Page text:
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The material for Warli painting is bought from the near by market in Raithali. In the earlier days people used rice powder solution and brushes made from bamboo sticks which are now being replaced by poster colours and the polished brush. There are three different varieties of sand, Geru Mitti which is red in colour used for polishing the wall or cloth before making the Shaddi ka Chowk, Kale Mitti, black in colour, and the last one is in ‘cow dung powder’ for dark green in colour. The black sand and the Geru sand is brought from the market and per packet cost Rs. 10 to 15. For making paintings on cloth, a typical Latha cloth is used. MAKING A LIVINGSubash gets more orders at the time of marriage seasons which lasts from November to January. For a Shaadi Ka Chowk he charges between Rs 450 to Rs. 600. The cost varies upon the size and the design of the picture.Apart from this, warli paintings have huge markets at the time of fairs. Subhash believes that greater awareness and knowledge of warli has increased demand for them. His dream is that one day there will exist an international market for warli art. This will, in his opinion, also sustain the tradition which is suffering the decline of practitioners as fewer members of the new generation want to learn and sustain themselves by the art.

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CREATING LAGNA CHA CHOWKS

The warli women called Savasini meaning married women whose husbands are alive, paint a chowk or a square on their walls of their kitchen as they believe this is the most sacred wall in the house and therefore where the gods are placed. Before painting the wall surface is cleaned and polished, first with cowdung followed by Geru Mitti (red mud). The wall is polished by hand. With the help of a brush, the painter paints ‘LAGNA CHA Chowk’ on the polished wall and white colours are specially used for this. Apart from painting on the wall they are even drawn on clothes.The pictures are in a square or round format. For the warlis, life is cyclic repeating itself eternally. Circles best represent the art of warli, which has neither an end nor a beginning. At all occasions – birth, marriage, and death they draw circles, symbol of Mother Goddess. Apart from wedding ceremonies warli paintings depict the stories Dhann Ki Mela, Manir Ki Puja, which pictorialize and narrate special and specific occasions. Apart from these, there are pictures which show poverty, suffering of the human being and animals, which the people experienced during the times of flood and other crisis situations. Today, warli artists are broadening their palette for paintings created outside the traditional context, especially for exhibitions. New demand and new markets are dictating new designs with suggestions being made by designers or from those working with warli artists who exist outside the traditional space from within which warli art emerged and was sustained by.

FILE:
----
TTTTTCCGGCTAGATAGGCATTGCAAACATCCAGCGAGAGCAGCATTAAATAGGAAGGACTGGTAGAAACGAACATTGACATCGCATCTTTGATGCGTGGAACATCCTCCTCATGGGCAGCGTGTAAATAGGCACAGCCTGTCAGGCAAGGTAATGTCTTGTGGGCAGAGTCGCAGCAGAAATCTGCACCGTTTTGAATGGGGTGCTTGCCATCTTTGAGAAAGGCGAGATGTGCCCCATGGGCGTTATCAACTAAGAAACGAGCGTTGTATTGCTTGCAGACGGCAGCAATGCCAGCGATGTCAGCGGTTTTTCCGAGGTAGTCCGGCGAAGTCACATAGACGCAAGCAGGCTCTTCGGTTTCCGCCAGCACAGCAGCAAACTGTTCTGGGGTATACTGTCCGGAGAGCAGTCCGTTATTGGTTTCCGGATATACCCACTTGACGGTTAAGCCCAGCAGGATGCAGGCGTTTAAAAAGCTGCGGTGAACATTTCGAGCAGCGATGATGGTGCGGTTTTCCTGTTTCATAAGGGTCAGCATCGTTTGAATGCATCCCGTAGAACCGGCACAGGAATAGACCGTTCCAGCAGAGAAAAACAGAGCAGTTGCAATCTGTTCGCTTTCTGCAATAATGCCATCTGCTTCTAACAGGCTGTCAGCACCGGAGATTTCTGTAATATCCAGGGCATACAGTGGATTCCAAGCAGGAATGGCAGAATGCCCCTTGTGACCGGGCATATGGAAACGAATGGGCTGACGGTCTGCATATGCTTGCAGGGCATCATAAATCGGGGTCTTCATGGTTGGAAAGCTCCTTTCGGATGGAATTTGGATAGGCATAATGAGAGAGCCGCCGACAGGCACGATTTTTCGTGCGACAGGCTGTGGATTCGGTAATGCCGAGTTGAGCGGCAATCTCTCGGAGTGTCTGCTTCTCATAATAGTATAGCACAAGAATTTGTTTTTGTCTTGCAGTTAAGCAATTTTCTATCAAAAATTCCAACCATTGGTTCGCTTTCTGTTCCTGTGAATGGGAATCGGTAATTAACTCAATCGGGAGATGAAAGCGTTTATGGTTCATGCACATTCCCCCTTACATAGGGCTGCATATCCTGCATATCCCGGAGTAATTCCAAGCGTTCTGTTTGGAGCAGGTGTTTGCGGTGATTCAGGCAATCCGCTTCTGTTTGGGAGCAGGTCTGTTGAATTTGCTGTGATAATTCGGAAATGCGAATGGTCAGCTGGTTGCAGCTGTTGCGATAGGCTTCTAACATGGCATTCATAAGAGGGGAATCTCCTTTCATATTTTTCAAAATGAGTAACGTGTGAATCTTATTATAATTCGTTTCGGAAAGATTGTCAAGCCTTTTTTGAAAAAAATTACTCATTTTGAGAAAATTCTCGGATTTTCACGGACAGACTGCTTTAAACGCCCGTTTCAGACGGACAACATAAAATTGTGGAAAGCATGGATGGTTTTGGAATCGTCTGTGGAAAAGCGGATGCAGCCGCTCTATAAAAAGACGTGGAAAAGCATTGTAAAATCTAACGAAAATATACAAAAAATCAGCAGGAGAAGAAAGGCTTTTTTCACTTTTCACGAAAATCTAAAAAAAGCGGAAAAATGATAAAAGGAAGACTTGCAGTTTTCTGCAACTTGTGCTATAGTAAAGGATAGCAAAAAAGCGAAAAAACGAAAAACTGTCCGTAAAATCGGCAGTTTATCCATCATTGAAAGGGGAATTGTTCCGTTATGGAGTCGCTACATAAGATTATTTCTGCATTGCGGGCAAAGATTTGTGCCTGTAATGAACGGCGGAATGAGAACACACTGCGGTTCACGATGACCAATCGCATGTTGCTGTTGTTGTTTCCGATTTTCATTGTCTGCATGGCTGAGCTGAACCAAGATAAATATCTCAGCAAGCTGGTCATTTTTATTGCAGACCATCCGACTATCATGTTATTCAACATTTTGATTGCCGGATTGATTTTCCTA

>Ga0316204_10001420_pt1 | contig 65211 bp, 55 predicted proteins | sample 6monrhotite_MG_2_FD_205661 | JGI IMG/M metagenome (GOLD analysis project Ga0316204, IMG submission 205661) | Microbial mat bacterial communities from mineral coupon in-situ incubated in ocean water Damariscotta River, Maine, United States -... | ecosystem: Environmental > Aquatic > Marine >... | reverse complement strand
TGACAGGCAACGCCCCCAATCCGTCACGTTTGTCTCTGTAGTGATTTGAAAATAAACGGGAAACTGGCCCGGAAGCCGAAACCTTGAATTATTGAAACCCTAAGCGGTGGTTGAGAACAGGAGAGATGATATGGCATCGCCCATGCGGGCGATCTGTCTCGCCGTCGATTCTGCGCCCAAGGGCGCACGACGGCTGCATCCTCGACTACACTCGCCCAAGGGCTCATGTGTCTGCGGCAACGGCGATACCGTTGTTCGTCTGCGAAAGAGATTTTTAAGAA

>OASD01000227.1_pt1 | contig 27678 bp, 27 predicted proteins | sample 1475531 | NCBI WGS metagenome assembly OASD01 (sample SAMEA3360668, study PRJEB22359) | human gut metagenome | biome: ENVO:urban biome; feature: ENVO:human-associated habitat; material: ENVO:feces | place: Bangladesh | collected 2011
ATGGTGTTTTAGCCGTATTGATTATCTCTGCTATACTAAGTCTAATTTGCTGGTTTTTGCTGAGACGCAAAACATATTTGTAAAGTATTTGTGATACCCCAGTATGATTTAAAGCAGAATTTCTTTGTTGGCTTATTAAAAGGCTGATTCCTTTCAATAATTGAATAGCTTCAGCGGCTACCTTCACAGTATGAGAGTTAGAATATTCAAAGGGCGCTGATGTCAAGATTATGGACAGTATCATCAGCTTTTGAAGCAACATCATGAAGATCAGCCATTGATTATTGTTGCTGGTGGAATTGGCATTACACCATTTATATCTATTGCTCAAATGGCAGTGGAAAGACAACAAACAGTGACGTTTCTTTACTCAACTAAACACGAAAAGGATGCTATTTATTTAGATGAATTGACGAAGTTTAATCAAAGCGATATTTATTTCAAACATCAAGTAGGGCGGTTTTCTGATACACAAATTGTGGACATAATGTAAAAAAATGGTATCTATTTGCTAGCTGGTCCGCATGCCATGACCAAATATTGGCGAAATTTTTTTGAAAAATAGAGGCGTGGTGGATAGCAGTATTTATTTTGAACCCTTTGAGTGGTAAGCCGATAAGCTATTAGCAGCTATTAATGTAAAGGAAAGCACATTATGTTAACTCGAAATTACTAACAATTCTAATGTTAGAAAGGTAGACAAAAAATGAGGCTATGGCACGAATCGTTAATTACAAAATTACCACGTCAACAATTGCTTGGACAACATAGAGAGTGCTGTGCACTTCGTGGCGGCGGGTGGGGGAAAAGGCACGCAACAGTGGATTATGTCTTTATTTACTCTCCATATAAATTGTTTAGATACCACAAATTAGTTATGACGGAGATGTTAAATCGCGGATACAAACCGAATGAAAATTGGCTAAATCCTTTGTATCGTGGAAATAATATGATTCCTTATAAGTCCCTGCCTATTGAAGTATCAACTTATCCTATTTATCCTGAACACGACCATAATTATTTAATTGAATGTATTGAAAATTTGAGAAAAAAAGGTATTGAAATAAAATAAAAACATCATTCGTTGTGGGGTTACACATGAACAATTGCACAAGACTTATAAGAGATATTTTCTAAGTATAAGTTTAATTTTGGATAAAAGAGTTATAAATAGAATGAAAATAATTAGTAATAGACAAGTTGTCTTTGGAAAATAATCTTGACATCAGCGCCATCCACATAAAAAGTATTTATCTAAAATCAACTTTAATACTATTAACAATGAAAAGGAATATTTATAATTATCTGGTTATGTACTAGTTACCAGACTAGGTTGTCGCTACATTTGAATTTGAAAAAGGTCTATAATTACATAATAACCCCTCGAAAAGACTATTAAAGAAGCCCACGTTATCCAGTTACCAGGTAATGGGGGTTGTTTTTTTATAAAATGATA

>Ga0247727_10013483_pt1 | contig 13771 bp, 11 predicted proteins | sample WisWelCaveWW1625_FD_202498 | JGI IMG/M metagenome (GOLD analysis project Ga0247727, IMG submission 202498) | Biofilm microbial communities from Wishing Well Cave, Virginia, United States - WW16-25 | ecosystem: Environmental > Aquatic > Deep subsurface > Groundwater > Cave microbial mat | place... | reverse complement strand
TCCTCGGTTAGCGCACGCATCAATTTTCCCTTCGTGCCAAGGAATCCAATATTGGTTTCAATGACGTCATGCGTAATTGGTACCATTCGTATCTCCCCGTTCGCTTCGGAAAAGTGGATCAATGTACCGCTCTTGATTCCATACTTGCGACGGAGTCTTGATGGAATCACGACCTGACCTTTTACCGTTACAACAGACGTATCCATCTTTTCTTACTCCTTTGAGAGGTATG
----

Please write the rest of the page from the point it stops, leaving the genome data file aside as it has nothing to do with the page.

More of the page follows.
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MAKING A LIVING